In 1994, AIA cooperated with Fudan University to set up the AIA-Fudan Actuarial Center and held AIA-Fudan Actuarial Training Courses for free to recruit students from all universities in Shanghai to learn actuarial science through SOA courses. The goal was to train a group of actuaries with international vision to promote the development of China’s financial and insurance industries through mature, market-oriented and targeted courses. This was the beginning of the cooperation among Fudan Actuarial Science, AIA-Fudan Actuarial Center and the SOA, and it was a key step for Fudan University, AIA and the entire domestic insurance industry. In the same year, I was invited to work with AIA as its director of the Actuarial Center.
The AIA-Fudan Actuarial Training Course recruits students every six months and to date has launched 53 sessions. Even during the SARS epidemic and the current COVID-19 pandemic, it has trained at least 600–700 students for 27 years without interruption. In addition, the students in the training class have achieved outstanding results. The passing rate for SOA exams remains above 80 percent, and most students are engaged in actuarial-related practical work in China’s financial and insurance industries, including work at insurance companies, reinsurance companies, insurance brokers, actuarial consulting companies, accounting firms and so on. Dozens of people have become part of the business backbone in the financial industry, serving as CEO, chief risk officer (CRO), chief actuary, partner and so on. They have become the pillar of China’s insurance industry today.
Looking back on the 27 years of cooperation between Chinese actuarial education and the SOA, I have many feelings. This was not only a fate driven by China’s reform and opening up, but also a cooperation that came from the common aspirations shared by both sides. In June 2021, the SOA held its 6th Annual China Symposium in Shanghai. Seeing the participation of so many outstanding talents from academia and industry, I am full of hope for the future development of the insurance and actuarial industries. Even though the development of the insurance industry is full of various challenges, I see the positive progress made by the SOA, AIA and actuarial science as a discipline. They all remain true to their original aspirations and work together to promote the development of actuarial education in China.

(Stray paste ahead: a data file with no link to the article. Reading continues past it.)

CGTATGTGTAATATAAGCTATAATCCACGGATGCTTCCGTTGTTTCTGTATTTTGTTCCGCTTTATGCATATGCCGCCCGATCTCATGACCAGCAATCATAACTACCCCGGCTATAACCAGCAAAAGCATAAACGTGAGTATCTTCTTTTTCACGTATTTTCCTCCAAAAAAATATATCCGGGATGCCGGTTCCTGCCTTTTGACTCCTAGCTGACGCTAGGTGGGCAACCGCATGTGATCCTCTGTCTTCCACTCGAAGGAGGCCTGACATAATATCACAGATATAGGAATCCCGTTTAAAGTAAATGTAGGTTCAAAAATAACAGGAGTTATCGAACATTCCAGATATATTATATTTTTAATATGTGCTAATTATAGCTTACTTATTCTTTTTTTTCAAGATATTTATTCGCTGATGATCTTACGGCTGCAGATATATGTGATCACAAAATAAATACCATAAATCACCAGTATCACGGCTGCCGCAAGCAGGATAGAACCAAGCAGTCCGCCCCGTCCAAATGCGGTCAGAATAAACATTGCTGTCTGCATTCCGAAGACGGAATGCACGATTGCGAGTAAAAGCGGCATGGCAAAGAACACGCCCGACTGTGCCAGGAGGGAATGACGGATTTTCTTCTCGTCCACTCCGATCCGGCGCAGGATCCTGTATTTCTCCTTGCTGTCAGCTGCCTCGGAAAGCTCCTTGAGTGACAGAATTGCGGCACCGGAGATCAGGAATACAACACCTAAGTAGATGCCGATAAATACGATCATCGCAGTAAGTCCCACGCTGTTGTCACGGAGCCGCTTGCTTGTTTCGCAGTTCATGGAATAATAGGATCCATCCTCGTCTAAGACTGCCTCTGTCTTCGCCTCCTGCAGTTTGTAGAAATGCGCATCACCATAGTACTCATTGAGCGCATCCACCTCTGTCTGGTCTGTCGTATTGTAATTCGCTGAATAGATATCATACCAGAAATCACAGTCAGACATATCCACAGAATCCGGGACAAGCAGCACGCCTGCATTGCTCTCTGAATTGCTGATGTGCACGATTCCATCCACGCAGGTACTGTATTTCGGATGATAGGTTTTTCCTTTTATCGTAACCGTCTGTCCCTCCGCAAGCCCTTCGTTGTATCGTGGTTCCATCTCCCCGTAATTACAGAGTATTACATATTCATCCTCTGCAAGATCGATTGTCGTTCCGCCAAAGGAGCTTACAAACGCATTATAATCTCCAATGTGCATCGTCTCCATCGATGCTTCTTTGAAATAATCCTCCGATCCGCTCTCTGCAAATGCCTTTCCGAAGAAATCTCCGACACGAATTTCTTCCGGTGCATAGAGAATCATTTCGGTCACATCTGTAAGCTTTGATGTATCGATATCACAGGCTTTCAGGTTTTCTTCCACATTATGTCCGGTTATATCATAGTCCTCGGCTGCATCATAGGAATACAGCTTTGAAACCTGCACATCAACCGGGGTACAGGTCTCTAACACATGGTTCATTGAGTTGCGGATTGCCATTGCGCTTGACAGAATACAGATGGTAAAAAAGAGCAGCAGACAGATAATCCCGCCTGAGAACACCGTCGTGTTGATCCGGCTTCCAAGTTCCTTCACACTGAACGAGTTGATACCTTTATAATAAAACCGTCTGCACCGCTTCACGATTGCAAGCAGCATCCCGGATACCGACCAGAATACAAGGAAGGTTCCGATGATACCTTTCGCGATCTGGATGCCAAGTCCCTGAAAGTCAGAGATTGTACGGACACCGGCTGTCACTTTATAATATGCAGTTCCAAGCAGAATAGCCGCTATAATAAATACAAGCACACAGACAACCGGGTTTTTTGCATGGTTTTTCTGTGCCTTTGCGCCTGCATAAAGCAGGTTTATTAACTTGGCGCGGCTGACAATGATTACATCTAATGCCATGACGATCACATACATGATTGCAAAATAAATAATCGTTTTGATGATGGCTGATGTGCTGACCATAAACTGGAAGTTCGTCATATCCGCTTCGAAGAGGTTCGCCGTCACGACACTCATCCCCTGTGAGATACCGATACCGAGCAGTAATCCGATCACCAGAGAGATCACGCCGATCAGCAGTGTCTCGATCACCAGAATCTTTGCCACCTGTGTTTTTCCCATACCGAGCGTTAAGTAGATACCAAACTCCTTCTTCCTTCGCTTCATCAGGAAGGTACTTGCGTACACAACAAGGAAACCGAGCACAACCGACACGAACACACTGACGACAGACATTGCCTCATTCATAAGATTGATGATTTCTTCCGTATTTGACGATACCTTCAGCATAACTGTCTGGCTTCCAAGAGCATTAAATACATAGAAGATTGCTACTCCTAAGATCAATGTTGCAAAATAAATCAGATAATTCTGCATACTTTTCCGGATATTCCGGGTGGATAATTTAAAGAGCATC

Personally, from my 50s to 80s, I have been committed to promoting SOA-related education, training and exams in China. I often say that I am probably the oldest SOA volunteer, and I am very proud of that. In fact, a lot of things are done by seniors in the profession—we all think what we are doing is good for the actuarial career, and it is very meaningful work. Whether in universities, enterprises or industry associations, we enjoy training and building actuarial talents in China and promoting the development of China’s financial and insurance industries as the direction of our lifelong efforts. I am honored to share this unforgettable experience with my friends and to be recognized as a SOA Partner Volunteer.
Time is fleeting, and I will never forget why and where I started. I wish health and happiness to all of my friends and fellow actuaries, and good luck to the SOA.
Statements of fact and opinions expressed herein are those of the individual authors and are not necessarily those of the Society of Actuaries or the respective authors’ employers.